There are many reasons to visit Tokyo with kids, especially for young fans of anime and manga, but the Hotel Chinzanso Tokyo takes role play to a new level with its Be a Samurai package, designed to help young visitors become immersed in the life of this mesmerizing city.
The package was created in partnership with renowned sword artist Tetsuro Shimaguchi’s Kengishu-Kamui sword troupe and offers young guests a hands-on experience they aren’t likely to forget.
For those not familiar with the troupe, Kengishu-Kamui Samurai Sword Artists blend traditional form with martial arts, presented in a theatrical performance. Tetsuro Shimaguchi appeared in films, such as Quentin Tarantino’s 2003 film Kill Bill: Vol. 1, and the troupe performs sword choreography frequently in special events.
In addition to watching Samurai sword performances, kids can learn actual techniques and the philosophy behind this ancient Japanese tradition.
“We emphasize authentic cultural experiences,” says Hiroshi Izumi, general manager, Hotel Chinzanso Tokyo. “With our magnificent Japanese botanical garden as the perfect backdrop, guests can now revel in the art of Japanese swordsmanship. We hope our international guests take full advantage of this truly unique experience.”
The following two plans are available on weekdays through Dec. 28th:
A 90-minute Samurai Workshop teaches guests sword techniques in conjunction with a talk —
in English upon request — on traditional Japanese notions of beauty in form and spirituality. The workshop costs about $835 for a group from two to five guests; additional guests can attend for abut $112 per person. The workshop is available from 10:30 a.m. to 12 p.m. and from 2:30 p.m. to 4 p.m.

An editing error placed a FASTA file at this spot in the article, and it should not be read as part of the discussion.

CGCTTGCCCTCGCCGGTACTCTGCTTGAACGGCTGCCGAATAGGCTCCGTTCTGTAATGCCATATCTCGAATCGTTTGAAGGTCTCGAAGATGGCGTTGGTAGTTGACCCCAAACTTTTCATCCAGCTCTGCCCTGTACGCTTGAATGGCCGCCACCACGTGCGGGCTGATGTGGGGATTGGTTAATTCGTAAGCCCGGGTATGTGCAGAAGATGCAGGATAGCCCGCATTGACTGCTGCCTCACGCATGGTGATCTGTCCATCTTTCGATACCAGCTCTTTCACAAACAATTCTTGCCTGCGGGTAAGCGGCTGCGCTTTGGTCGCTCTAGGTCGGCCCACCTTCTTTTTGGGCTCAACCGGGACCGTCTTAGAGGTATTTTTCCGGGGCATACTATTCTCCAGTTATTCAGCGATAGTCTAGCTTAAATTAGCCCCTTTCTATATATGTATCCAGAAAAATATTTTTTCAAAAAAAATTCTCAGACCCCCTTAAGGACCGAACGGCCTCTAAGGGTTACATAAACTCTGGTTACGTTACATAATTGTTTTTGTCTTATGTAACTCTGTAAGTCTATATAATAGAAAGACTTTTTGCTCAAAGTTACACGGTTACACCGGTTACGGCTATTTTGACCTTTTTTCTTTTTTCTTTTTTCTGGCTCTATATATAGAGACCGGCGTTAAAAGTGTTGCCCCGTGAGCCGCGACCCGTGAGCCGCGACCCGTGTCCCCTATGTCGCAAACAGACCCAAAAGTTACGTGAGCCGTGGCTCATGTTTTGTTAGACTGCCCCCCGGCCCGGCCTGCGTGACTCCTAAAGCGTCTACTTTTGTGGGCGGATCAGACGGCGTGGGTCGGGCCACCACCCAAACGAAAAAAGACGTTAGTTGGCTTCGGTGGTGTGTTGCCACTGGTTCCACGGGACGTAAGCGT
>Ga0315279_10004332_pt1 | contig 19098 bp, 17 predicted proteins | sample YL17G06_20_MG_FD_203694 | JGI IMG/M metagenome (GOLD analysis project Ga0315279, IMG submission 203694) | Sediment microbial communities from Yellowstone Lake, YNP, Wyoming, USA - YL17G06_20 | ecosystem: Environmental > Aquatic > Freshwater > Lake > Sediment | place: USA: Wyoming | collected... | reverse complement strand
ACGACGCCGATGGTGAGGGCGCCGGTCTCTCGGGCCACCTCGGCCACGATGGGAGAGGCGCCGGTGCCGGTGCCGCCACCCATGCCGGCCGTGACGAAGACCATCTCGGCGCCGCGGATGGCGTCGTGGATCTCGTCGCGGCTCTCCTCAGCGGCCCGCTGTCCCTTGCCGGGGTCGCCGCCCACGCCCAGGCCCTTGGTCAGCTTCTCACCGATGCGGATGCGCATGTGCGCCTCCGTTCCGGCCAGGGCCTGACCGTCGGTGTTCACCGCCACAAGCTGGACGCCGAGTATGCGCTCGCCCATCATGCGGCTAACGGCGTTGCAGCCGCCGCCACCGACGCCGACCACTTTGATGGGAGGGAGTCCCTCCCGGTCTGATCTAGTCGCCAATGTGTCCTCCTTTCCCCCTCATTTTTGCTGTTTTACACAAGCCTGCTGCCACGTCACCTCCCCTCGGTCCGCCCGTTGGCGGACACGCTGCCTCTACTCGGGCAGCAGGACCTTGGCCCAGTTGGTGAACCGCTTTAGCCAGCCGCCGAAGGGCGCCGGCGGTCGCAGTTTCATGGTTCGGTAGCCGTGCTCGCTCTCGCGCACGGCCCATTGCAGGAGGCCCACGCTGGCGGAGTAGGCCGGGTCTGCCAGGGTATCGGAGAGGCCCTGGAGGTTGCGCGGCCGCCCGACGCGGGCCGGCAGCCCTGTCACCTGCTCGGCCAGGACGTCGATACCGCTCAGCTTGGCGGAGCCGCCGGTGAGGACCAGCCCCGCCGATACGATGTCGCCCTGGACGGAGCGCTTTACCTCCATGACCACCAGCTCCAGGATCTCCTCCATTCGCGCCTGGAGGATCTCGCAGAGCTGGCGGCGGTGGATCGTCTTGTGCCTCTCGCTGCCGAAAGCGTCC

A Private Samurai Show offers a traditional Japanese multicourse dinner of Kaiseki cuisine, followed by a private Samurai sword performance. The experience is roughly 120 minutes in all — an hour-and-a-half for dinner and a 30-minute show — and is priced at about $650 for two. The cost for each additional guest is about $232; kids under 12 pay about $140 each.
Hotel Chinzanso Tokyo, Fujita Kanko’s iconic 5-star flagship property, is located in city center on a secluded and famous 12-acre Japanese garden. Comprising three buildings and the garden, the property has 267 guestrooms, nine restaurants, several shrines and one of Tokyo’s largest spas.
Some of the most historic sites within the famous garden the kids might enjoy are, especially, the ancient Three-Storied Pagoda, one of the oldest in Tokyo; the Sacred Tree, said to be 500 years old; the Shiratama Inari Shrine; and the Kokosei Well.
One tip for the end of your stay: Make sure your kids’ takeaways from the Samurai lessons don’t include a souvenir sword. No matter how historical, they won’t make it past airport security. We recommend photos instead.